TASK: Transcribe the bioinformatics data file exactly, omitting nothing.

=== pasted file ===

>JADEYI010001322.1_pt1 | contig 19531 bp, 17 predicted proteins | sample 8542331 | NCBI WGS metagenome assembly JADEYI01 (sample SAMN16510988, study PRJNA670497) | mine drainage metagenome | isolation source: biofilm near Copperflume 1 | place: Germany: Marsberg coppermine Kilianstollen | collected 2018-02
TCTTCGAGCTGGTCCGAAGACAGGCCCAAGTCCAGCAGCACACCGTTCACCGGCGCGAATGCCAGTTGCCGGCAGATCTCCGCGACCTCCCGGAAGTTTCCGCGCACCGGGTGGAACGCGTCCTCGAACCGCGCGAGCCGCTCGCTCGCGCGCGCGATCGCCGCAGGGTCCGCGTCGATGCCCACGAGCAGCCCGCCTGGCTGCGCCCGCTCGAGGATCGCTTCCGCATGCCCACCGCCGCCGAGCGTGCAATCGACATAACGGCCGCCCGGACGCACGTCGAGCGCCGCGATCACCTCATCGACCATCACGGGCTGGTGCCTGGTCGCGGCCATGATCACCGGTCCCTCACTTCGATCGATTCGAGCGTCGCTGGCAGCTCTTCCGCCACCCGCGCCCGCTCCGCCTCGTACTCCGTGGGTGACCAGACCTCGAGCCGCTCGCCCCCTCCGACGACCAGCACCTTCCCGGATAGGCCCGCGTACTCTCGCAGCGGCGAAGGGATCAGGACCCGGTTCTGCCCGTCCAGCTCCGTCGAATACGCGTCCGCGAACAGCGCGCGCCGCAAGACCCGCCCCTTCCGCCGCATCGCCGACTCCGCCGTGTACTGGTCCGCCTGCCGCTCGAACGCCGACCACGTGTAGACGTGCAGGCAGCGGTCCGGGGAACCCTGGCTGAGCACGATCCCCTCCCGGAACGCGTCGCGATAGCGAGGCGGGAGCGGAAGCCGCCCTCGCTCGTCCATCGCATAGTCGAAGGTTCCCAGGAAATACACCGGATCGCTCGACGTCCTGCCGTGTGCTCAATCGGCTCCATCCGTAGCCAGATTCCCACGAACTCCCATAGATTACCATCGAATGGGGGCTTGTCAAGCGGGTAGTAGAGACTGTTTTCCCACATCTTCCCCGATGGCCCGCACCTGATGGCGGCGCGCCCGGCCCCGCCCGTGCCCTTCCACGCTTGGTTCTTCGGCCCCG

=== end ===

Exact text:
>JADEYI010001322.1_pt1 | contig 19531 bp, 17 predicted proteins | sample 8542331 | NCBI WGS metagenome assembly JADEYI01 (sample SAMN16510988, study PRJNA670497) | mine drainage metagenome | isolation source: biofilm near Copperflume 1 | place: Germany: Marsberg coppermine Kilianstollen | collected 2018-02
TCTTCGAGCTGGTCCGAAGACAGGCCCAAGTCCAGCAGCACACCGTTCACCGGCGCGAATGCCAGTTGCCGGCAGATCTCCGCGACCTCCCGGAAGTTTCCGCGCACCGGGTGGAACGCGTCCTCGAACCGCGCGAGCCGCTCGCTCGCGCGCGCGATCGCCGCAGGGTCCGCGTCGATGCCCACGAGCAGCCCGCCTGGCTGCGCCCGCTCGAGGATCGCTTCCGCATGCCCACCGCCGCCGAGCGTGCAATCGACATAACGGCCGCCCGGACGCACGTCGAGCGCCGCGATCACCTCATCGACCATCACGGGCTGGTGCCTGGTCGCGGCCATGATCACCGGTCCCTCACTTCGATCGATTCGAGCGTCGCTGGCAGCTCTTCCGCCACCCGCGCCCGCTCCGCCTCGTACTCCGTGGGTGACCAGACCTCGAGCCGCTCGCCCCCTCCGACGACCAGCACCTTCCCGGATAGGCCCGCGTACTCTCGCAGCGGCGAAGGGATCAGGACCCGGTTCTGCCCGTCCAGCTCCGTCGAATACGCGTCCGCGAACAGCGCGCGCCGCAAGACCCGCCCCTTCCGCCGCATCGCCGACTCCGCCGTGTACTGGTCCGCCTGCCGCTCGAACGCCGACCACGTGTAGACGTGCAGGCAGCGGTCCGGGGAACCCTGGCTGAGCACGATCCCCTCCCGGAACGCGTCGCGATAGCGAGGCGGGAGCGGAAGCCGCCCTCGCTCGTCCATCGCATAGTCGAAGGTTCCCAGGAAATACACCGGATCGCTCGACGTCCTGCCGTGTGCTCAATCGGCTCCATCCGTAGCCAGATTCCCACGAACTCCCATAGATTACCATCGAATGGGGGCTTGTCAAGCGGGTAGTAGAGACTGTTTTCCCACATCTTCCCCGATGGCCCGCACCTGATGGCGGCGCGCCCGGCCCCGCCCGTGCCCTTCCACGCTTGGTTCTTCGGCCCCG